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Irina Slav

Irina Slav

Irina is a writer for the U.S.-based Divergente LLC consulting firm with over a decade of experience writing on the oil and gas industry.

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Saudis Won’t Suspend Oil Exports To The West

oil storage

Aramco is unlikely to suspend West-bound crude oil exports after the Houthi missile attacks against two Saudi tankers in the Bab el Mandeb strait, The National reports citing oil analysts. Riyadh announced that it would stop shipments via the chokepoint after the attacks, and this sparked worry that Saudi exports would be disrupted, raising prices.

However, it is unlikely that Saudi Arabia would allow such a dent in exports.

“Overall Saudi export volumes should not be reduced by this decision, although there will be some short-term disruptions and the announcement has created concerns in the crude market and related areas such as shipping insurance,” Richard Mallinson from Energy Aspects said.

Some of the alternative routes that Saudi oil could be shipped through include the maritime route via the Horn of Africa, which is longer and more expensive, and the East/West Saudi pipeline to the Yanbu refinery on the Red Sea. From Yanbu, the crude could be shipped via the Suez Canal, Iman Nasseri from Facts Global Energy told The National.

In any case, for a while Saudi exports to the West will be more expensive, but this should not be a major problem for Aramco. The company only ships around half a million barrels daily via the Bab el Mandeb chokepoint, compared to an average daily total of 6 million barrels. Related: Ford Starts Up $4B Autonomous Vehicle Unit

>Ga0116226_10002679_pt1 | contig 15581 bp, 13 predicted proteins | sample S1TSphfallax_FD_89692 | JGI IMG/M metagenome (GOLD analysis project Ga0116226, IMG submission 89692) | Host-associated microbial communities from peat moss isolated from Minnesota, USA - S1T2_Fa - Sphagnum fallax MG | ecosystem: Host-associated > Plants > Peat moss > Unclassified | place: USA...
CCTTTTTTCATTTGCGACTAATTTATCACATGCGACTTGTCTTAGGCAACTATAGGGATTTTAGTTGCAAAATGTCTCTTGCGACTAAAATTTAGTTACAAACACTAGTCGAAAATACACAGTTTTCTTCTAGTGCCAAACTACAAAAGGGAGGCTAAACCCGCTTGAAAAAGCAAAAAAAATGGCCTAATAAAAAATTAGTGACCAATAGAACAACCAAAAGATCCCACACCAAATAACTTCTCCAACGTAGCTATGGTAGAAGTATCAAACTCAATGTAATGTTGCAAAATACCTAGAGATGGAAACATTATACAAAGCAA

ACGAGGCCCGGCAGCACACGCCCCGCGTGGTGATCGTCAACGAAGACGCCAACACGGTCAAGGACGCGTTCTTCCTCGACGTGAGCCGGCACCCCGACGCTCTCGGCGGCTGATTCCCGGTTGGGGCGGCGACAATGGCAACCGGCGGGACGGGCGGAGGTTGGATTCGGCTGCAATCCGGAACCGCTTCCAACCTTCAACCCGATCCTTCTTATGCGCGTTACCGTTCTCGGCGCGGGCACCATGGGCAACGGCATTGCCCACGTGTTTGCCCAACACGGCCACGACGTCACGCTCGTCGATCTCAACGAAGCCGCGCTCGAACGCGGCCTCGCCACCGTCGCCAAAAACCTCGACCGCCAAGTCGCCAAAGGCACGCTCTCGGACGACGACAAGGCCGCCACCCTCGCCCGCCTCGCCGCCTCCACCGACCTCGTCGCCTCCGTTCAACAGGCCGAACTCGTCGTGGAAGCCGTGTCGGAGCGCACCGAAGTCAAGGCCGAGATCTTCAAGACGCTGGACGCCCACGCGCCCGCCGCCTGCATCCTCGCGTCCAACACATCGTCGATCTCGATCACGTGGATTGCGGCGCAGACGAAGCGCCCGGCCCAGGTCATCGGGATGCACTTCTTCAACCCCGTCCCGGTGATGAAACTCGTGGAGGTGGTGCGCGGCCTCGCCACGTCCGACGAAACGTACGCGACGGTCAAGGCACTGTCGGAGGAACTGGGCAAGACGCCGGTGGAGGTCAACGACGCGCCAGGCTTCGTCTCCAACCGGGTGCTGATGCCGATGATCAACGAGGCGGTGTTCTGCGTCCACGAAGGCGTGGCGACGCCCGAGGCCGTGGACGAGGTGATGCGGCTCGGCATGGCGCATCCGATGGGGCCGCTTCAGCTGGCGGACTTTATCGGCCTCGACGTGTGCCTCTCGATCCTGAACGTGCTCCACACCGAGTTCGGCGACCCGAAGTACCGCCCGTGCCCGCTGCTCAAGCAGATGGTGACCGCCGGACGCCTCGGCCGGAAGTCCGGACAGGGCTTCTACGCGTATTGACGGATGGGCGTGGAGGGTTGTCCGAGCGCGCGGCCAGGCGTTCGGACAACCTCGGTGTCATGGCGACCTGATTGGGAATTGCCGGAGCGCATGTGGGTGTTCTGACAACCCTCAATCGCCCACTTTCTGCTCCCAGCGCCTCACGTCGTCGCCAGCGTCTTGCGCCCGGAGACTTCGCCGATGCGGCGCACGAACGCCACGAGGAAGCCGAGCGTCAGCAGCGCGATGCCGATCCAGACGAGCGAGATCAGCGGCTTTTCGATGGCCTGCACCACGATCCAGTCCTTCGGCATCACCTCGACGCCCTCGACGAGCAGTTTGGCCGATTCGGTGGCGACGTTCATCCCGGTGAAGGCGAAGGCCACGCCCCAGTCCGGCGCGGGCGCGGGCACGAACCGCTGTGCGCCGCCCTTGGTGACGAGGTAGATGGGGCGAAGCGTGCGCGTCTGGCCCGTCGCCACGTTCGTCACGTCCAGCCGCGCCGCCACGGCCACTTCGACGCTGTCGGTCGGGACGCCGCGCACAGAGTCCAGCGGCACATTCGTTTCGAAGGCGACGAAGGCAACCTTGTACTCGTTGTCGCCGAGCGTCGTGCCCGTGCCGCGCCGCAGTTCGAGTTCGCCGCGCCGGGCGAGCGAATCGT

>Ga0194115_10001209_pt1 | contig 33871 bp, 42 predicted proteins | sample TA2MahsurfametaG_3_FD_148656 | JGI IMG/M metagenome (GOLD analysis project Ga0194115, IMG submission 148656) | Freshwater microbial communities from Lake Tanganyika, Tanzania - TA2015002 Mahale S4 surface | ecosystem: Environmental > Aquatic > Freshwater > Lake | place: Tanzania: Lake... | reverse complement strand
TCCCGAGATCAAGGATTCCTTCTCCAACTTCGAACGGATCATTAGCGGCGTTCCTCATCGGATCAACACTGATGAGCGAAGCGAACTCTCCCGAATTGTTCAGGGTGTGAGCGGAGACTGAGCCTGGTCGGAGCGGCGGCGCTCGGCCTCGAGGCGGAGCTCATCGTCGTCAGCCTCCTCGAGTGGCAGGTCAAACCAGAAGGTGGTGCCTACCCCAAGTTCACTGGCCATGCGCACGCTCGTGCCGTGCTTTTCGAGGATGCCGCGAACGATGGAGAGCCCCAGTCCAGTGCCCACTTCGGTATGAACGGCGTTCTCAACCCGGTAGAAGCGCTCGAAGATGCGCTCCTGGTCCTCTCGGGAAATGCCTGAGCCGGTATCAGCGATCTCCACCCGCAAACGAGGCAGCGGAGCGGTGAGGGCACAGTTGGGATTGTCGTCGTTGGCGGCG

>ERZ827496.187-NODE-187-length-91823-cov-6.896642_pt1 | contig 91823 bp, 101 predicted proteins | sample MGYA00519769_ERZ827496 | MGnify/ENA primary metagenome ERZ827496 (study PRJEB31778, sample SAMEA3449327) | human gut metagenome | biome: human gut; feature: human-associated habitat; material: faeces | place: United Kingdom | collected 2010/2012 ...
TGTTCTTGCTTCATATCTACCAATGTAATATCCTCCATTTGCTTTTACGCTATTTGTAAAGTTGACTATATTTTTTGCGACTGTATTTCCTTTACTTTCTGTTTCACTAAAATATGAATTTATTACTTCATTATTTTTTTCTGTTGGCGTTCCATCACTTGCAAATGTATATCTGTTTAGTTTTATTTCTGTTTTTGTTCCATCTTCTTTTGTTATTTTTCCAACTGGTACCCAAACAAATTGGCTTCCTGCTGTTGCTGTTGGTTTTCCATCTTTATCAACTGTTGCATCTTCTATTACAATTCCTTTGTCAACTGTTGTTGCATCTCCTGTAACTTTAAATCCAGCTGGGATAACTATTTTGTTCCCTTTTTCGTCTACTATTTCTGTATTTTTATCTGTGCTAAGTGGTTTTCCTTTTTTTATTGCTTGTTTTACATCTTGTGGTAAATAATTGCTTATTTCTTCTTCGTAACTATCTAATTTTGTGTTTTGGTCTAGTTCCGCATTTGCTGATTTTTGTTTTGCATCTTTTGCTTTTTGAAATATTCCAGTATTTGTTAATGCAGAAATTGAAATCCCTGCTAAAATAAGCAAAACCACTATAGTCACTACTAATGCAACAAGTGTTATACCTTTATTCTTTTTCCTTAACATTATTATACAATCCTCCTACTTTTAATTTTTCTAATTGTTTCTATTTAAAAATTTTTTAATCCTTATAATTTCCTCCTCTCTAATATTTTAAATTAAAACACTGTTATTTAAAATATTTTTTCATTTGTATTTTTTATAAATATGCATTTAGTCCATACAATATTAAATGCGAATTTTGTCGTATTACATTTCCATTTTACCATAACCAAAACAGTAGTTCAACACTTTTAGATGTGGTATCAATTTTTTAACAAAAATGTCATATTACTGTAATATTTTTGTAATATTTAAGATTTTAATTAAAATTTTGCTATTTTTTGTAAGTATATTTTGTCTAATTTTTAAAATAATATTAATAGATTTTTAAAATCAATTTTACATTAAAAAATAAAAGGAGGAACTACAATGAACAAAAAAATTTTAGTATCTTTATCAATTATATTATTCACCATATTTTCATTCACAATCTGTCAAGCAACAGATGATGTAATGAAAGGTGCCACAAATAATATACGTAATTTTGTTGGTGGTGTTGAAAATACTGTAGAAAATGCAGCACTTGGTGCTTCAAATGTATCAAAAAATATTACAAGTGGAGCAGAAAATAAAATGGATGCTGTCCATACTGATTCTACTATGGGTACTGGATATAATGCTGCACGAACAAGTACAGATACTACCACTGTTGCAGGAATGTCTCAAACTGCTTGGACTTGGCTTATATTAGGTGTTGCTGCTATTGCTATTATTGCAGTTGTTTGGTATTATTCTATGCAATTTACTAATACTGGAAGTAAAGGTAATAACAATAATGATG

What’s more, Saudi Arabia has built substantial oil inventories in Egypt that it can now use to keep its European clients supplied until the shipment suspension lifts.

Bab el Mandeb is one of the most important oil chokepoints globally, accounting for as much as 5.8 million barrels of oil and oil productions daily as of 2016, and probably more today. While in the past the main risk in the area came from African pirates, the war in Yemen has added the risk of missile attacks from the Arabian Peninsula as well.

By Irina Slav for Oilprice.com

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  • william Stewart on July 30 2018 said:
    this isn't any surprise. they need the revenue from the oil just to run the country and will find a way to continue
  • Mamdouh G Salameh on July 30 2018 said:
    Saudi Arabia is in the lucky situation that it can bypass the Strait of Bab al-Mandeb completely and even the Suez Canal without affecting its oil exports to Europe.

    Through its 750-mile East-West oil Pipeline known as the ‘Petroline' pipeline , which runs across Saudi Arabia from the oil fields in the East to the Red Sea in the West at the Yanbu port, Saudi Arabia could transport up to 4.8 million barrels a day (mbd).

    Oil tankers would be loaded at Yanbu and travel from there towards the Suez Canal and the Mediterranean.

    Alternatively, Saudi Arabia could supply its European customers from its substantial oil inventories in Egypt through the Sumed pipeline, which bypasses the Suez canal and connects the Mediterranean to the Red Sea.

    Even if the Strait of Hormuz was to be closed, Saudi Arabia could still export almost half of its oil its oil through the Petroline to Europe via the Suez Canal and the Sumed pipeline.

    Dr Mamdouh G Salameh
    International Oil Economist
    Visiting Professor of Energy Economics at ESCP Europe Business School, London

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